History honors women heros

Tech. Sgt. Scott Wyman
435th Military Equal Opportunity

Throughout history, American women actively participated in military campaigns, whether as members of the armed forces or civilians. During the Civil War, some women enlisted disguised as men, while others fought alongside their husbands. Several women took their dedication to even more advanced levels.
During the Civil War, Harriet Tubman worked for the Union Army as a scout, nurse and a spy. She also helped prepare food for the 54th Massachusetts Regiment – composed entirely of black soldiers and known as the Glory Brigade – before its heroic but futile attack on Fort Wagner in 1863.
Rose O’Neal Greenhow became one of the most renowned spies of the Civil War. Among her accomplishments was the secret message she sent to Gen. Pierre G.T. Beauregard which ultimately helped him win the battle of Bull Run. She spied so successfully for the Confederacy that Jefferson Davis credited her with winning the battle of Manassas. Upon her death in 1864, Ms. Greenhow received a full military honors burial.
After the death of her husband in 1864, Sarah Thompson worked in Tennessee to aid the Union Army by delivering dispatches and recruiting information to Union officers. When Gen. John Hunt Morgan and his men spent the night in Greeneville, Tenn., Ms. Thompson managed to slip away and alert Union forces to his whereabouts. She also served as an army nurse in Knoxville, Tenn., and in Cleveland. She was buried in the Arlington National Cemetery.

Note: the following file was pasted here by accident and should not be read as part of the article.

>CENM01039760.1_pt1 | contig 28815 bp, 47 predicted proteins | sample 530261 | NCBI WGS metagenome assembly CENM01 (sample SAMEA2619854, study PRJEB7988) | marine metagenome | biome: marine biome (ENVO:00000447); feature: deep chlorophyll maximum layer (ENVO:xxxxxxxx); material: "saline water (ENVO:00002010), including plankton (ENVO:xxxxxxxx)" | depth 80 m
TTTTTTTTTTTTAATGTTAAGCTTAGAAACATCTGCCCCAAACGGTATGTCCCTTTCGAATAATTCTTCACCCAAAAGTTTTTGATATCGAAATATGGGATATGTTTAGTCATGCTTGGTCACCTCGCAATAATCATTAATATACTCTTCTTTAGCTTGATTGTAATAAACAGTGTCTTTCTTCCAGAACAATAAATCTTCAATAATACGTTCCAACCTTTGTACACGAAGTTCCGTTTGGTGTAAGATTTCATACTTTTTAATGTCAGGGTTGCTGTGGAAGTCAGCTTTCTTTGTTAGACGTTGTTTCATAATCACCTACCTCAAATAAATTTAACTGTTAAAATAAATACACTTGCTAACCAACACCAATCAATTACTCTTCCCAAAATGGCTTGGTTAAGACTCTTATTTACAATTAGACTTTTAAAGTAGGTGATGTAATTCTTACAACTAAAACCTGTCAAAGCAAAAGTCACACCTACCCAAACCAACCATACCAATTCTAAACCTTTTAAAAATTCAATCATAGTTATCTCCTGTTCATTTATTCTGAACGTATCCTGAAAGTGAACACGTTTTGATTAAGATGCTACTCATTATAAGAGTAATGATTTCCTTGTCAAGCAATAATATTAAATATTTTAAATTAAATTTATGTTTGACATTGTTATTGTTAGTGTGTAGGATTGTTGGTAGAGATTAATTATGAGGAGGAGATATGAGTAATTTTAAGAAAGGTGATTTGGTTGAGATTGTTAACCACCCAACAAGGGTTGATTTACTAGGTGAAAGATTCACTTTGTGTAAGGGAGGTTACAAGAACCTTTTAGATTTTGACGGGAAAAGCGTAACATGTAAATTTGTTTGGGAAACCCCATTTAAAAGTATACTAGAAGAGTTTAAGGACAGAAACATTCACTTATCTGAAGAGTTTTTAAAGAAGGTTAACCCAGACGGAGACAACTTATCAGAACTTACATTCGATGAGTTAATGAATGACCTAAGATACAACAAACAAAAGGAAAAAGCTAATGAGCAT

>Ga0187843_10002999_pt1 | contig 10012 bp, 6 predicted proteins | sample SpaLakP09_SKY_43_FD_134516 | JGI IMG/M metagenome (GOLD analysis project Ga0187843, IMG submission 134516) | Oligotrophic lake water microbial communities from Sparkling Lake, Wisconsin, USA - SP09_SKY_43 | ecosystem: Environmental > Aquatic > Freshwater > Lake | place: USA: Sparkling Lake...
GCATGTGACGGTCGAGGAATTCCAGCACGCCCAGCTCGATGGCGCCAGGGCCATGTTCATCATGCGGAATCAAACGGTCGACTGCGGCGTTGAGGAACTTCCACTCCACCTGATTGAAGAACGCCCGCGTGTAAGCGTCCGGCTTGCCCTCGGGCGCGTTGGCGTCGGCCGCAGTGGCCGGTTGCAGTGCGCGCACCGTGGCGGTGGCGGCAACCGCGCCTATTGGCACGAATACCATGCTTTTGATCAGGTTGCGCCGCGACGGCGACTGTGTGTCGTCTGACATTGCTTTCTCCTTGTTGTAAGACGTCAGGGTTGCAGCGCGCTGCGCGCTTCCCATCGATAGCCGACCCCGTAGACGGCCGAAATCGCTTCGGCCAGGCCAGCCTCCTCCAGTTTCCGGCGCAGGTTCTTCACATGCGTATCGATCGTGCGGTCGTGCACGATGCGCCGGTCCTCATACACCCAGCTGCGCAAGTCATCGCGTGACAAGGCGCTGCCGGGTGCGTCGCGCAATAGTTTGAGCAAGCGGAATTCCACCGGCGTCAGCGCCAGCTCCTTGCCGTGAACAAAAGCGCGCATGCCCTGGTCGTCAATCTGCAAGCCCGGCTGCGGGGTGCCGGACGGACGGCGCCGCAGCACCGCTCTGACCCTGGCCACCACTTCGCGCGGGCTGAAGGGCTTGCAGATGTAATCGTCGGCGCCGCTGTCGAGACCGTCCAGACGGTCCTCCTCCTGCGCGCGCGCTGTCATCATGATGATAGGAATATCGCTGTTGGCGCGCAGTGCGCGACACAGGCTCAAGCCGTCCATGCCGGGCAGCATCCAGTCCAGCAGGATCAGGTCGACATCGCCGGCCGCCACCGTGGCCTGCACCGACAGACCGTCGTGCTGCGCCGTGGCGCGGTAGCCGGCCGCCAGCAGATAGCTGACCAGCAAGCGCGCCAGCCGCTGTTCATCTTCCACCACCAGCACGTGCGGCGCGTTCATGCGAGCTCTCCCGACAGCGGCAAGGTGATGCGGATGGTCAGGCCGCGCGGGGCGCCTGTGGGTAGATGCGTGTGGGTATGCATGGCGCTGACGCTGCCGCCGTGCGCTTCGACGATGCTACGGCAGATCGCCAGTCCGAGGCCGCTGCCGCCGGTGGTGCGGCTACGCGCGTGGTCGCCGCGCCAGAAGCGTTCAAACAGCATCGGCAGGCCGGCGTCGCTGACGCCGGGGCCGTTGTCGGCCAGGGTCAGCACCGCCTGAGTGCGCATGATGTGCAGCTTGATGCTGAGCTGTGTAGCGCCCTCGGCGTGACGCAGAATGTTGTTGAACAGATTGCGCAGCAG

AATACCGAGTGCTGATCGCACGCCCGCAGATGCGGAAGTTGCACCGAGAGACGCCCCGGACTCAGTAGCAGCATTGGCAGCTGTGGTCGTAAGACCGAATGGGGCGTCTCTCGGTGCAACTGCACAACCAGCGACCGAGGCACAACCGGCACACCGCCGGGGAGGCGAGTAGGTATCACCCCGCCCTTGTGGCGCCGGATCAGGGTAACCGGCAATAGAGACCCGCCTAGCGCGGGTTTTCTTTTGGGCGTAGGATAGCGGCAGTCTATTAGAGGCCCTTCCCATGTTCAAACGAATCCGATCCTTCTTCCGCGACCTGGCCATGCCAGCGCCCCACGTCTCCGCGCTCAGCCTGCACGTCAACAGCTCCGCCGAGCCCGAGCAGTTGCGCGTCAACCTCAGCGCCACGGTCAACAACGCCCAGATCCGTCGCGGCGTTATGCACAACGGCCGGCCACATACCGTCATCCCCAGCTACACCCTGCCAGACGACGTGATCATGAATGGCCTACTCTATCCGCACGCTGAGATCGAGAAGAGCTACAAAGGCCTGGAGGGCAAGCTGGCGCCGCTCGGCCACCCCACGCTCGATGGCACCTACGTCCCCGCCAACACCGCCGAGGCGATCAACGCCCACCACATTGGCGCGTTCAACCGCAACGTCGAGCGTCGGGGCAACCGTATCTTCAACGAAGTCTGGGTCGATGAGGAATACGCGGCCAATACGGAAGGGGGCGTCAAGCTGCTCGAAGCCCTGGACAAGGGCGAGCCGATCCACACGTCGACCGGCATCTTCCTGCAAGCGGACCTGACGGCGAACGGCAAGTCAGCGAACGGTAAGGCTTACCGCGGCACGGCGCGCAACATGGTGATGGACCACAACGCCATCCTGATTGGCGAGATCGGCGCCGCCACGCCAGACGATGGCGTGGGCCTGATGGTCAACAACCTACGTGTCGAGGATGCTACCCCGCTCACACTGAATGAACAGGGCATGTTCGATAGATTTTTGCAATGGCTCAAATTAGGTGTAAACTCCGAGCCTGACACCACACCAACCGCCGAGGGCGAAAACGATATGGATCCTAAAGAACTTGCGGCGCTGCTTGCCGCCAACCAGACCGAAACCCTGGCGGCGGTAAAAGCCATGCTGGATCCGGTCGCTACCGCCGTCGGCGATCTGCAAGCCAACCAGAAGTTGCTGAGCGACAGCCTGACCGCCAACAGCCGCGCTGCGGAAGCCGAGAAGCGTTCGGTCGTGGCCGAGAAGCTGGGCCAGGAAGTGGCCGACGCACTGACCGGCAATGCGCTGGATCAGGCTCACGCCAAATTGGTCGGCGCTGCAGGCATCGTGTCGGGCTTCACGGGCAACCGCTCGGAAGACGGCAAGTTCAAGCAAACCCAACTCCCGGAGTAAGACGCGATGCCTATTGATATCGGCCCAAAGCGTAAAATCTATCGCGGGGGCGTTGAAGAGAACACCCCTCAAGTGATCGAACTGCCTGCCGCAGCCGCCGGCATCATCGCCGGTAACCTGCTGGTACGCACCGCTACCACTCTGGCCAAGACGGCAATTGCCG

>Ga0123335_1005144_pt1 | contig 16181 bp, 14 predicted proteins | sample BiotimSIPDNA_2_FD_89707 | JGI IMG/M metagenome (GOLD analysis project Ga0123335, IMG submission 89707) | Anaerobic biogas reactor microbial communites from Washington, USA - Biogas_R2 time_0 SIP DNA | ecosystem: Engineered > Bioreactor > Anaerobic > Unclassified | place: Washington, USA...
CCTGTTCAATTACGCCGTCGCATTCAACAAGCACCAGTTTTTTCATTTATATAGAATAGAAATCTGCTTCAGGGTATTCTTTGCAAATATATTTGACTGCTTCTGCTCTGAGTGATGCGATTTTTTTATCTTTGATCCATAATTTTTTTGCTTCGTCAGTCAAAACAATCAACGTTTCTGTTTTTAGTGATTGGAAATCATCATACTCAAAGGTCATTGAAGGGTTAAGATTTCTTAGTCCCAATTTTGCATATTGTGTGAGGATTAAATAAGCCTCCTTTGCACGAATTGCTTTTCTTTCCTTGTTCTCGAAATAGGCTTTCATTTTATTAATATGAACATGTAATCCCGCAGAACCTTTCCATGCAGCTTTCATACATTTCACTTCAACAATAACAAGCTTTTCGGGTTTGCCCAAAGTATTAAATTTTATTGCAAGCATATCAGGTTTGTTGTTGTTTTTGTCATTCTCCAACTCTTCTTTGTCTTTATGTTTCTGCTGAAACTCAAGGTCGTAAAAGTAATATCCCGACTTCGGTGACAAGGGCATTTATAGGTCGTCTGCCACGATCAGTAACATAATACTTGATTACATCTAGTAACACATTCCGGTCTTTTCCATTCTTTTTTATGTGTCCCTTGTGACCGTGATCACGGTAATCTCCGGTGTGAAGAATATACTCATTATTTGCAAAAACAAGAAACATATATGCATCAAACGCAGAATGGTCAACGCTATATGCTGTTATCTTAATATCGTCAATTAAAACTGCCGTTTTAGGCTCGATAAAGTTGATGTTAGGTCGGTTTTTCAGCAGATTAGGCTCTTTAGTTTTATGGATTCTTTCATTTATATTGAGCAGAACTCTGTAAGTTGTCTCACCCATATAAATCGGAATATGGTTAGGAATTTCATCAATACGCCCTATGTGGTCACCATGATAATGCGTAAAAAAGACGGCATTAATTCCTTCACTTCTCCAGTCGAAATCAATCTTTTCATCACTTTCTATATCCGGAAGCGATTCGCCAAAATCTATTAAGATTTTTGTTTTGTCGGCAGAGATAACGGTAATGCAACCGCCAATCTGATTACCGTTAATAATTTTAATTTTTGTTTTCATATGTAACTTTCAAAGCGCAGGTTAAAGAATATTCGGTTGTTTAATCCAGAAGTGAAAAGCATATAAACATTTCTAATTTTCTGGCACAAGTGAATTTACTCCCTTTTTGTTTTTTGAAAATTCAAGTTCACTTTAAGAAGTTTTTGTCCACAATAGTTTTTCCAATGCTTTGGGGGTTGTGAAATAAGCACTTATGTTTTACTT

Clara Barton’s Civil War work began in April 1861. After the Battle of Bull Run, she established an agency to obtain and distribute supplies to wounded soldiers. In 1862, she obtained permission to travel behind the battle lines, reaching some of the grimmest battlefields of the war and serving during the sieges of Petersburg and Richmond. Ms. Barton aided soldiers from both the North and South. In 1881, she established the American Red Cross.
Dr. Mary Walker, physician and Civil War field surgeon, was the first woman
to receive the Medal of Honor. Much ahead of her time, Dr. Walker, in 1855, was one of
the first women in the United States to earn a medical degree. When the Civil War broke
out in 1861, Dr. Walker volunteered to work on the Civil War battlefields caring for the
wounded. Denied a commission as a medical officer, she volunteered anyway and eventually was appointed assistant surgeon of the 52nd Ohio Infantry.
These are but a few shining examples of heroic women and the significant contributions they have consistently made to the United States. The efforts of women and their impact on our history will be celebrated this March on Ramstein. For more information, call Master Sgt. Elma Taylor, at 480-5821 or the Military Equal Opportunity Office at 480-2341.